From the PARMGEN main menu, Select option 8 and then select option 1 to edit the RTE member.

Make the changes you need to the RTE parameters.

Select option 9 from the PARMGEN main menu to validate the RTE. If anything is wrong, edit the RTE again and repeat.

If no errors, select option 10 to run the $PARSE step.

Then select option 11 (submit) to build the RTE. You can safely run the composite job again or you can run individual jobs if you know what the change you made affected.

Deploy any changed members in the staging libraries if using and restart the started tasks.


While the above may seem like a lot to read, it actually takes far less time to do than it does to read and once you have the RTE up and running, making changes is just a matter of changing the parameters in the RTE deck and regenerating everything.

Categories: ITM, Mainframe Tags: , ,

Updated PARMGEN books

March 18, 2013 Leave a comment

The PARMGEN books have been updated. Information and links to the new books can be found here.

Categories: ITM Tags: , ,

PARMGEN Strategies…

March 13, 2013 Leave a comment

Like most tools , there is more than one way to use the ITM PARMGEN configuration tool. Over the past few months I’ve been working with it and have come up with a few ways to get the best out of it.  The following are based on my experiences using it.

Keep PARMGEN up to date.

PARMGEN is a constantly evolving tool. APARs are currently being released on a regular basis to update its capabilities.

The technote lists currently available service and other important information and is here

You can subscribe to the technote and get notified when changes are available.

Do not make changes outside of PARMGEN

So far as is possible I would recommend that you do NOT make direct changes to run time components such as start up parameters in run time data sets. If you do make such changes, the next time you make a change via PARMGEN and deploy the modified environment, you will lose your external changes. If you have to make such external changes I would recommend you make a note of the change as a comment in the PARMGEN Run Time environment (RTE) parameter deck to remind you to redo the change after a PARMGEN change.

Make all Changes via PARMGEN

If something in the run time environment is not working, in general it’s because something is not correctly configured in the PARMGEN parameter members for the environment. The correct way to fix the issue it to go back to PARMGEN, update the run time’s parameter deck, then regen and redeploy the environment.

Put a z/OS hub in its own Run Time Environment

If you run your ITM hub TEMS on z/OS then you have two choices. A hub that is configured to run on a single LPAR, or what is known as a High Availability (HA) hub than can run on any configured LPAR in a Sysplex.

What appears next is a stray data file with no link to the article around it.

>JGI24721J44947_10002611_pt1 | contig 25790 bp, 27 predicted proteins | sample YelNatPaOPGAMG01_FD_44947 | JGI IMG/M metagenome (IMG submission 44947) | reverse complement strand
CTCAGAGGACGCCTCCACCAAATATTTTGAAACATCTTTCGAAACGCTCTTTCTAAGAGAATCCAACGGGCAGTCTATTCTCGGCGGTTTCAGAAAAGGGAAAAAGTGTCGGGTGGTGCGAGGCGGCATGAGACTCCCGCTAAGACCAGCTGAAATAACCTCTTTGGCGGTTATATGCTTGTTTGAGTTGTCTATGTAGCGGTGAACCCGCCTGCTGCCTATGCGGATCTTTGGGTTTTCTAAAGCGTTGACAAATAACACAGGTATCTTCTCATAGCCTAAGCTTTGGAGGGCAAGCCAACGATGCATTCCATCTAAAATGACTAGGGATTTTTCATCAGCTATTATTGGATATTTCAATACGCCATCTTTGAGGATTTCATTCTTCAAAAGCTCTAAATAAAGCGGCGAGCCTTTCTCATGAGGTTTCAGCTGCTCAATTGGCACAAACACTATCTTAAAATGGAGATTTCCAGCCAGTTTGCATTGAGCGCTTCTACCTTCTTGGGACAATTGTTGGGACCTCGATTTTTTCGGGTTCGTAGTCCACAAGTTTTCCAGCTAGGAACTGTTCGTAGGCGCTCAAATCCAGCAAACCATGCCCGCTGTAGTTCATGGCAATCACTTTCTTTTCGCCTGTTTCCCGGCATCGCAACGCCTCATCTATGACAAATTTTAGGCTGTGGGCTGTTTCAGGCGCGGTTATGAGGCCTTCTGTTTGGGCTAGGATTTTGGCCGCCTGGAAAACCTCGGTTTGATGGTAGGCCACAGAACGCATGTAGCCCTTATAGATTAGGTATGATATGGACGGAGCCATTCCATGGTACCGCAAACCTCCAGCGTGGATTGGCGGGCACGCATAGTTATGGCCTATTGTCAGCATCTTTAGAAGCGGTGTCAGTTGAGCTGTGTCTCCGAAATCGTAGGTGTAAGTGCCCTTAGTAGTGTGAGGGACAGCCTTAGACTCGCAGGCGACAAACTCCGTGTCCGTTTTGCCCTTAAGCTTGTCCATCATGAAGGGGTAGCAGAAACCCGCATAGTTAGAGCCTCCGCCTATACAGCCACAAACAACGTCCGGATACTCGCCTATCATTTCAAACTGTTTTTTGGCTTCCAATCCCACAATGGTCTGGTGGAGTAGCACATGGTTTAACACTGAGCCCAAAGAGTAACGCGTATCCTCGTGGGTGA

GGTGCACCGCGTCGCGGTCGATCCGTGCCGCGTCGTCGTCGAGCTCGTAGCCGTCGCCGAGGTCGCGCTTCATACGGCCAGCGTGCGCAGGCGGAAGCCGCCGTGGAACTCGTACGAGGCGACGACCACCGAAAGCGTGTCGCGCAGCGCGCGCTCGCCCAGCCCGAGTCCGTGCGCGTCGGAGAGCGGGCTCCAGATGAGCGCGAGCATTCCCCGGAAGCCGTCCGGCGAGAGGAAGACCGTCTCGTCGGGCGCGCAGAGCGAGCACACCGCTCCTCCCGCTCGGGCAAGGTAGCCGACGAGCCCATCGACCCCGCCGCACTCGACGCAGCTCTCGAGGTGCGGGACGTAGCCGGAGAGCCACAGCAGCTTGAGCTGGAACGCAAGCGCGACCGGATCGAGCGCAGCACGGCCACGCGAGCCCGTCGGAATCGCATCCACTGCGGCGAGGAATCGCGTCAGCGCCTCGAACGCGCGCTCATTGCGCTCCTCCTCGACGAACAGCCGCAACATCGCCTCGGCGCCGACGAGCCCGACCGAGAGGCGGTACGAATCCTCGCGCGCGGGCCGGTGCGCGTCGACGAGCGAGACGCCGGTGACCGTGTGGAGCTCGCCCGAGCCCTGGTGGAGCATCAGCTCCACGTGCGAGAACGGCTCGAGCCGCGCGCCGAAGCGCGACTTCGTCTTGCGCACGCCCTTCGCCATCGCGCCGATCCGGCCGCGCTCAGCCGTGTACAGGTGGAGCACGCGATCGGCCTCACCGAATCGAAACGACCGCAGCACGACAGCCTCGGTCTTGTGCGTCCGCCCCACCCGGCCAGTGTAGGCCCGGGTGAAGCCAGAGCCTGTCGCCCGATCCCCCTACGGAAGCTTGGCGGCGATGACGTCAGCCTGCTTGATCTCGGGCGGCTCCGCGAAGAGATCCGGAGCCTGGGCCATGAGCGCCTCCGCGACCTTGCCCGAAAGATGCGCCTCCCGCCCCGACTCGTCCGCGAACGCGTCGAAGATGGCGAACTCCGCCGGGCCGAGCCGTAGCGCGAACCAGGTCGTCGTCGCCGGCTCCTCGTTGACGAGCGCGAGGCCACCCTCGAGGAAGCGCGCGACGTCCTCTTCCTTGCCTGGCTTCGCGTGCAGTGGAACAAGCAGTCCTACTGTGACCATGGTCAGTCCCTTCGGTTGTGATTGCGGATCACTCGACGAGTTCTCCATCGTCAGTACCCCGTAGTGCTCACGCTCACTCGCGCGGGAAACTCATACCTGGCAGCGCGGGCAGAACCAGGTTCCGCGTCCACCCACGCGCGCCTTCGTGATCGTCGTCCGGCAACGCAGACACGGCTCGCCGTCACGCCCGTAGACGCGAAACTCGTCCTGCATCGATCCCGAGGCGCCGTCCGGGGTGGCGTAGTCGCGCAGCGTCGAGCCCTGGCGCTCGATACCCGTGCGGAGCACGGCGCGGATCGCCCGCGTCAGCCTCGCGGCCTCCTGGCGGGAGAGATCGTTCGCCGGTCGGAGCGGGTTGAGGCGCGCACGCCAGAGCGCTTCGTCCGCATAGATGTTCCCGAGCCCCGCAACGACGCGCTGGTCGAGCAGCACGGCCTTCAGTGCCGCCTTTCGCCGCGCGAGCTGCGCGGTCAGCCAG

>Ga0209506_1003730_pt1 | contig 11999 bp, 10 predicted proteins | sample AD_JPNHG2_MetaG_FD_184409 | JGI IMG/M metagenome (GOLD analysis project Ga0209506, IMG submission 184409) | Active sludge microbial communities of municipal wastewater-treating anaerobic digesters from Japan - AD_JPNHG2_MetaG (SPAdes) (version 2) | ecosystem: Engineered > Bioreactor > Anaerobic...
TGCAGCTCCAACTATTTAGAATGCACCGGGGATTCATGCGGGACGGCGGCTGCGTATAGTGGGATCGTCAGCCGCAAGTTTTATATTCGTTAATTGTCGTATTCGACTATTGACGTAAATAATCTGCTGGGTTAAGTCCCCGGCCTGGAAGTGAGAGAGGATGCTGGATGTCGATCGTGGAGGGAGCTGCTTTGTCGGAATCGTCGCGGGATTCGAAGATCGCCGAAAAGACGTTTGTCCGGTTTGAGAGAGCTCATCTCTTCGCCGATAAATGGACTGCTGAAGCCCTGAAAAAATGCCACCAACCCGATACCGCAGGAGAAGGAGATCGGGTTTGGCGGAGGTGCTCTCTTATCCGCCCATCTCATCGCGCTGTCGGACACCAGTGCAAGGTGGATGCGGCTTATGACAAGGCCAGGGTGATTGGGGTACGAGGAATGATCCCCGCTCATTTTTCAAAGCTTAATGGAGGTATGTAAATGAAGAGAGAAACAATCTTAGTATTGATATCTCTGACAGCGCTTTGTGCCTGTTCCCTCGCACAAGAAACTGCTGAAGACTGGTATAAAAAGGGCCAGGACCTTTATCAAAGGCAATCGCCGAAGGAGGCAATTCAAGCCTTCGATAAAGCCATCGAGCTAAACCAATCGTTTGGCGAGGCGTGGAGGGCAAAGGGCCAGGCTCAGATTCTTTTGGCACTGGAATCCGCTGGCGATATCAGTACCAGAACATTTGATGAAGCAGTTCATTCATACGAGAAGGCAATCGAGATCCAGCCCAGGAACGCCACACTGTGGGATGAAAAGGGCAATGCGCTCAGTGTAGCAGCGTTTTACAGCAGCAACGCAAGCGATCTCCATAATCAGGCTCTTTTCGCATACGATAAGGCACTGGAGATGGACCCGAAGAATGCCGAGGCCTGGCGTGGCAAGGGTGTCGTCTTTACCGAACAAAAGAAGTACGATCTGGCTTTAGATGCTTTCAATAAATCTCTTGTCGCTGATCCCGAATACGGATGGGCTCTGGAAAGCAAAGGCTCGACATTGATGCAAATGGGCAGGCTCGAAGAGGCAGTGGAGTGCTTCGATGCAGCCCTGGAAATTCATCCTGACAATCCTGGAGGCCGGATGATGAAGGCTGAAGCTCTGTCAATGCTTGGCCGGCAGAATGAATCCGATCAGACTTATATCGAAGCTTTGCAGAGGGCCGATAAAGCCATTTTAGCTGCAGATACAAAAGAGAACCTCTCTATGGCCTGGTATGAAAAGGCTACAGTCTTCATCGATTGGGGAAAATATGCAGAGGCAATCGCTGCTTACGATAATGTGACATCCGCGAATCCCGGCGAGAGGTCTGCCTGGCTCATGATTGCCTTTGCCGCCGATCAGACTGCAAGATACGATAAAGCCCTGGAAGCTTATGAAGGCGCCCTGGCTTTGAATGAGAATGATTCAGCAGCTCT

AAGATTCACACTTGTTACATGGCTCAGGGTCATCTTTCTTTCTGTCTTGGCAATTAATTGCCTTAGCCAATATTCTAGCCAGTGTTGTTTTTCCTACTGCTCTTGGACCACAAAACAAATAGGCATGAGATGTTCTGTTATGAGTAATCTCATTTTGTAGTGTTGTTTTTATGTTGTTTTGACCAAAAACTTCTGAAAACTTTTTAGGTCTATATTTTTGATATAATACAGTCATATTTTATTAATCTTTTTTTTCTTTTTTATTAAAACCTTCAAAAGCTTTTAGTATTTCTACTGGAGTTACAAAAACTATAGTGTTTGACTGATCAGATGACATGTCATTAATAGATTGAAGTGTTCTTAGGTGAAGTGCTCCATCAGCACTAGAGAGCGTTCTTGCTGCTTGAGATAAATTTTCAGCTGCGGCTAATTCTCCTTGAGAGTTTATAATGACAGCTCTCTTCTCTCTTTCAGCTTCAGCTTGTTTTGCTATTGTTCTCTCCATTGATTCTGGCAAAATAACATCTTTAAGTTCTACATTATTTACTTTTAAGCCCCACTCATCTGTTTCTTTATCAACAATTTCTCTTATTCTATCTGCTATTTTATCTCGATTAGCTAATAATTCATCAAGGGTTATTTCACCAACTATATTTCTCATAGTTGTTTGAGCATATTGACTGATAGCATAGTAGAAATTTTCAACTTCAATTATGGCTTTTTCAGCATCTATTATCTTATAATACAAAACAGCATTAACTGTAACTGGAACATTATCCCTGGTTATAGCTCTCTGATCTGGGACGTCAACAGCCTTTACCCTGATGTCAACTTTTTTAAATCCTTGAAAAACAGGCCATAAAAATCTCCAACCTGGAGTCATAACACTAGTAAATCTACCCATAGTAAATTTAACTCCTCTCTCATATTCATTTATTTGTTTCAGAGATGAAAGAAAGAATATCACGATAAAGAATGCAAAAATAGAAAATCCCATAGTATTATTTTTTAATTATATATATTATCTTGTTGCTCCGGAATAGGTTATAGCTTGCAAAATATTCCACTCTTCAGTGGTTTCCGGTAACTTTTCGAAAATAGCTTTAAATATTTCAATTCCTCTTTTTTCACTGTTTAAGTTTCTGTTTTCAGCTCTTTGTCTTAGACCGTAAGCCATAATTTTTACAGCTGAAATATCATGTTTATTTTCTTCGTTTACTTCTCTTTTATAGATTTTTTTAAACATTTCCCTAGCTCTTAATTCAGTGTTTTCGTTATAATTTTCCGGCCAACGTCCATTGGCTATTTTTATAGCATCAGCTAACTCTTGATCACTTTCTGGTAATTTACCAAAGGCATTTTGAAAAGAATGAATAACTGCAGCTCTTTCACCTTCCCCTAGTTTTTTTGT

The disadvantage of configuring your hub to run on a single LPAR is that if the LPAR becomes unavailable you lose your entire ITM monitoring environment. With an HA hub, you can move it to another LPAR and have everything back up and running very quickly without any reconfiguration being required.

One of the requirements of configuring an HA hub in PARMGEN is that there must be no other agents configured in that run time environment.This is so that it can move from LPAR to LPAR. If you running a single LPAR hub now but think that you might want to convert to an HA hub later on, that task will be much easier if you setup the run time environments in PARMGEN now to anticipate that eventuality by creating a run time environment in PARMGEN that only has the hub component in it.

One RTE equals one LPAR

There is no hard and fast rule as to which agents and components you define to run within any given RTE but in general I have found that using a policy of one RTE equals one LPAR works best. There are a number of reasons for this:

  • There’s far less work to run the jobs to gen everything in a single system.
  • Since everything for the LPAR is in  single parameter deck it’s much easier to be consistent with changes that affect all components in the environment, especially if you use system variables.
  • You’ll use less disk space for run time data sets since many can now be shared by everything in the environment.

Use System Variables

Instead of hard coding the value everything in an RTE parameter deck, you can use symbolic name such as &SYSNAME. and &SYSCLONE. in many of the parameters. When you do this, run time parameter members and JCL decks are created with symbolic names that are resolved at execution time from the values defined on the run time system. The benefits of this are:

  • Reduced maintenance. You can use a single common JCL deck for an address space in a common (to the Sysplex) JCL proclib. Data set names and parameters will resolve to values that are unique to the system the address space is executing on.
  • You can use PARMGEN to create a copy (clone) of an RTE to run on another LPAR very easily and with minimal changes, thus reducing the time it takes to get an new RTE up and running and also improving reliability since fewer changes are required to the new RTE to configure it for the new LPAR.

Create a Model RTE

One of the powerful features of PARMGEN is the ability copy or clone an existing RTE into a new one. This saves you the effort of creating each RTE from scratch. When the mix of agents in each RTE differs from LPAR to LPAR then I have found it useful to create a minimal RTE that I use as the model for other RTEs. In my model RTE I have a remote TEMS, the base z/OS OMEGAMON components (product code OB) and the OMEGAMON XE on z/OS product. I also use system variables.